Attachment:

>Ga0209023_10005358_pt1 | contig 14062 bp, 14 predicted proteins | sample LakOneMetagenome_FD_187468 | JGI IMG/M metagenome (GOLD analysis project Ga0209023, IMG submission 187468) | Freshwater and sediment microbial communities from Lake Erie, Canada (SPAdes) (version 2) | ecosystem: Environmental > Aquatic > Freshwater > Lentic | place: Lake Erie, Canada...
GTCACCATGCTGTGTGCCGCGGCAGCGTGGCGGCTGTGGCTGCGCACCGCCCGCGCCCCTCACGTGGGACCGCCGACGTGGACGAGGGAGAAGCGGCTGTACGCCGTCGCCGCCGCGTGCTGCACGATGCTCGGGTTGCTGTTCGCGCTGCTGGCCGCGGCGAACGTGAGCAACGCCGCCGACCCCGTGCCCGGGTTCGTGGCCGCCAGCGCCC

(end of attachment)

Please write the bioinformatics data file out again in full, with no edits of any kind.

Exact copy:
>Ga0209023_10005358_pt1 | contig 14062 bp, 14 predicted proteins | sample LakOneMetagenome_FD_187468 | JGI IMG/M metagenome (GOLD analysis project Ga0209023, IMG submission 187468) | Freshwater and sediment microbial communities from Lake Erie, Canada (SPAdes) (version 2) | ecosystem: Environmental > Aquatic > Freshwater > Lentic | place: Lake Erie, Canada...
GTCACCATGCTGTGTGCCGCGGCAGCGTGGCGGCTGTGGCTGCGCACCGCCCGCGCCCCTCACGTGGGACCGCCGACGTGGACGAGGGAGAAGCGGCTGTACGCCGTCGCCGCCGCGTGCTGCACGATGCTCGGGTTGCTGTTCGCGCTGCTGGCCGCGGCGAACGTGAGCAACGCCGCCGACCCCGTGCCCGGGTTCGTGGCCGCCAGCGCCC